Erin Leitheiser is a PhD Fellow in Corporate Social Responsibility and Sustainability at Copenhagen Business School.  Her research interests revolve around the changing role and expectations of business in society.  Prior to pursuing her PhD she worked as a CSR manager in a U.S. Fortune-50 company, as well as a public policy consultant with a focus on convening and facilitating of multi-stakeholder initiatives.  She is supported by the Velux Foundation and is on Twitter @erinleit.

Pic by Unicef, found on Flickr

Big Data: Make Every Voice Count

By Michael Etter.

How do we determine if an organization behaves in a socially acceptable way? This question is highly relevant and not easy to answer. If we want to hold organizations accountable for their actions, we need to know what the norms are, against which we measure organizational behaviour. But how do we define these norms? And how do we make sure to include a variety of experiences, opinions, expectations, and values, when judging organizational behaviour? In a recently published article, my colleagues and I argue that social media and big data analytics might provide us with a possible answer to these questions.

When assessing the social acceptance of organizations, researchers typically consult one of three sources that make judgments about organizations visible: News media, accreditation bodies, and survey-based rankings. While well established in the academic literature, these sources are limited in their ability to account for the heterogeneity of norms and values of post-modern societies. In the following I will explain why.

Institutional evaluators represent homogenous norms and particular agendas

There is a general agreement that news media influence and reflect the public perception of acceptable corporate behaviour. As institutional evaluators news media are crucial for the identification and evaluation of organizational conduct and – even more so – misconduct. News media can therefore be seen as a public forum, where socially acceptable behaviour is constantly negotiated and defined. However, we have to remind ourselves that only a few privileged actors can actively participate and shape this forum. In fact, the possibilities for most citizens to express their experiences, views, and opinions in news media are limited.

Furthermore, news media only report certain events about certain organizations, while leaving others untouched. Indeed, the complex process of news production is determined by several selection processes, editorial routines, professional norms, and institutional constrains that substantially influence the expression and negotiation of judgments about organizations. For these reasons news media give only limited indication for the heterogeneity of experiences, opinions, values, and norms of wider parts of society.Accreditation bodies are a second source that gives indication, if organizations behave in a socially acceptable way. Accreditation bodies define the norms and standards, according to which organizations should conduct their business. If corporations fail to meet these standards, they are visibly downgraded, delisted, or otherwise sanctioned.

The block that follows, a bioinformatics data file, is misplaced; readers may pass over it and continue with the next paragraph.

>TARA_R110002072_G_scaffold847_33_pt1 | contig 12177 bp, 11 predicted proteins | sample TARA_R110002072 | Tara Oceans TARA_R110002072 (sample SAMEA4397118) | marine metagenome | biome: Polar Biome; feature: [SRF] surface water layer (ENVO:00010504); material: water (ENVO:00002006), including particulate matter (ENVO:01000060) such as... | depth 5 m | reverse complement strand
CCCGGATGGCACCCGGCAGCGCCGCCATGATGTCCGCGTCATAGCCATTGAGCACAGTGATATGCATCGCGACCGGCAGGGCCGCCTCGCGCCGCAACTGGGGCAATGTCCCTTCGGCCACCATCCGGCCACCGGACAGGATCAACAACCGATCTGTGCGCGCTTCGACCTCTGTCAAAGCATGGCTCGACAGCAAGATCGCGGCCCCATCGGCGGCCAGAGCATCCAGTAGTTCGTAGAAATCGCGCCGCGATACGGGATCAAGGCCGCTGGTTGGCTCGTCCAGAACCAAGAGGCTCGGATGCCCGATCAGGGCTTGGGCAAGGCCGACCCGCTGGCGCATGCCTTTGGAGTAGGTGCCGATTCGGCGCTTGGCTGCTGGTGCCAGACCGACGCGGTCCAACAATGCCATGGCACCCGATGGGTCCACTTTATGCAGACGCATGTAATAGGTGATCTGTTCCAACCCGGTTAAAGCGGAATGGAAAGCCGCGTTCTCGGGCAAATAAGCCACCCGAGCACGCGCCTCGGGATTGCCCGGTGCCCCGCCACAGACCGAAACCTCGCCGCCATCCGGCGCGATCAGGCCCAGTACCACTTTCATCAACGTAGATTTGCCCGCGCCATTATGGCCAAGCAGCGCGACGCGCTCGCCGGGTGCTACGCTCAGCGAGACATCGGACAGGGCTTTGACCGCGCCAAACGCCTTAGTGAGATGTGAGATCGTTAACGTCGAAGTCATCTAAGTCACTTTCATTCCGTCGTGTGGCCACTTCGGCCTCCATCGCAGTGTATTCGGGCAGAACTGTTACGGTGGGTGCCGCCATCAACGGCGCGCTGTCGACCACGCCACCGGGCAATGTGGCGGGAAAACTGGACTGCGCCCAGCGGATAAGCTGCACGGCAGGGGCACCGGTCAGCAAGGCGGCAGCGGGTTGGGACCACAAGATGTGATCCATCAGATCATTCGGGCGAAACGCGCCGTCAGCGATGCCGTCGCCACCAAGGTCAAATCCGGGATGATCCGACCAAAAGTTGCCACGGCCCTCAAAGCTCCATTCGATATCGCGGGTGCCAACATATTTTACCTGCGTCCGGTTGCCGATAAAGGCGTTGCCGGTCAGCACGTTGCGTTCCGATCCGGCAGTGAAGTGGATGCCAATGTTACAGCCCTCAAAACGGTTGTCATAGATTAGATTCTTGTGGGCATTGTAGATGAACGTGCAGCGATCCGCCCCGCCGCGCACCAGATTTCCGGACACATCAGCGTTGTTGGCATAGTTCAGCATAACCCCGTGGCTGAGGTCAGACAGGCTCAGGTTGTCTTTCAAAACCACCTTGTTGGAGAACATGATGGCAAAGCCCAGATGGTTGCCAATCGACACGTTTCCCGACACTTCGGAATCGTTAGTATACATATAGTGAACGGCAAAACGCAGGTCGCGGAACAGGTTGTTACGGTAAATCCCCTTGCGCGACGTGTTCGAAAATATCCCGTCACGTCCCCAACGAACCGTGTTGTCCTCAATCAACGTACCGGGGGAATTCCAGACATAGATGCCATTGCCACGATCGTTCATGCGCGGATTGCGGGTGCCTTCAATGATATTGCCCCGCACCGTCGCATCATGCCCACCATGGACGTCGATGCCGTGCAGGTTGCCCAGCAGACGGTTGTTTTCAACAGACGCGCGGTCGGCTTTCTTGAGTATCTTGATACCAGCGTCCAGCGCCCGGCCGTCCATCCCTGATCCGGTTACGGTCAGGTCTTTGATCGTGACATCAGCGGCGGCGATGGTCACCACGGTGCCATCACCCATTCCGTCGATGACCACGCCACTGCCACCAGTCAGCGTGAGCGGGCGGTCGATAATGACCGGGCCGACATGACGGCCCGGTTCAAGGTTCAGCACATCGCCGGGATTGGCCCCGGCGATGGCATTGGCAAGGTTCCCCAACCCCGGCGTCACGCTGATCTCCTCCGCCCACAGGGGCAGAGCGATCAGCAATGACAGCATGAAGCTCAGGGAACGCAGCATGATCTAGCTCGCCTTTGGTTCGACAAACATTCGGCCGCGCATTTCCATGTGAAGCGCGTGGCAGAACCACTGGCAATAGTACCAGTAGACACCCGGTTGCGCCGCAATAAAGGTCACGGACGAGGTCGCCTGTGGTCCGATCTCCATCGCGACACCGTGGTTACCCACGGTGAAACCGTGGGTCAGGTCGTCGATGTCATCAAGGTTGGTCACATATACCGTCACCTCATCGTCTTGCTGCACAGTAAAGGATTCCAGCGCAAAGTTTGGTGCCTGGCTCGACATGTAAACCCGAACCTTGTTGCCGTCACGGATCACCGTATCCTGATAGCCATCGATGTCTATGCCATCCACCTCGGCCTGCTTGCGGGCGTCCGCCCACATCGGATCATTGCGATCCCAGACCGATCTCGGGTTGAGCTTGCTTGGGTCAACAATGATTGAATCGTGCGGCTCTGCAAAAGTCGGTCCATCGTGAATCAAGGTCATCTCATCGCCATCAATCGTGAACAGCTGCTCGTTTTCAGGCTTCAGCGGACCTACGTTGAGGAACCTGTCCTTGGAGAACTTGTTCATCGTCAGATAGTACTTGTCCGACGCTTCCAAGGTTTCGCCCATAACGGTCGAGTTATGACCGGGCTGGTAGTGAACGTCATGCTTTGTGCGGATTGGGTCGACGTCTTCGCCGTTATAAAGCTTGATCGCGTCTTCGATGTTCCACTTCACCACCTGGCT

The judgments of organizational behaviour by accreditation bodies are typically based on balanced evaluation criteria that are established by experts. From a critical point of view, however, it can be argued that these judgments only partly represent the views of a wide array of civil society actors. In fact, even if standards include the inputs from certain stakeholder groups, these groups will represent merely their own agendas. As a result, again, accreditation bodies give only limited indication for the multifaceted expectations, opinions, views, and experiences of ordinary citizens.

Finally, researchers have used survey based measures to assess the public perception of corporate behaviour. Surveys can provide a representative picture about the opinions of certain societal groups. Nevertheless, surveys face several methodological challenges, such as social desirability bias or lacking knowledge about certain organizations. Furthermore, predefined evaluation criteria run the risk to miss or overemphasise certain aspects of organizational behaviour. This means, again, that survey based measures give only limited indication for the expectations, opinions, views, and experiences of ordinary citizens.

The value(s) of digital finger-pointing

Now, can social media provide a solution for these shortcomings? We believe that social media can at least complement the picture. In our article, we discuss how social media can give a more direct and inclusive access to a plurality of voices and opinions of ordinary citizens. This is the case, because social media are increasingly used by a variety of civil society actors to express their views, interpretations, and experiences.

Obviously, the expression and negotiation of judgments in social media are subject to various selection biases and power dynamics. Recent attention has been paid to “echo chambers”, where the plurality and negotiation of opinions are distorted, because everybody seems to have the same opinion and talking about the same topic. These filter bubbles form, because individuals tend to connect and surround themselves with individuals who have similar views. Technological filters and algorithms have further magnified the effects of these filter bubbles. Other biases are related to varying use of social media, self-censorship, and the tendency to promote a desirable self-image, which leads to selective behaviour when voicing opinions. Nevertheless, we argue that the voiced opinions and views substantially shape the ongoing discussions and give insights into a diversity of concerns and (niche-) conversations that need our attention.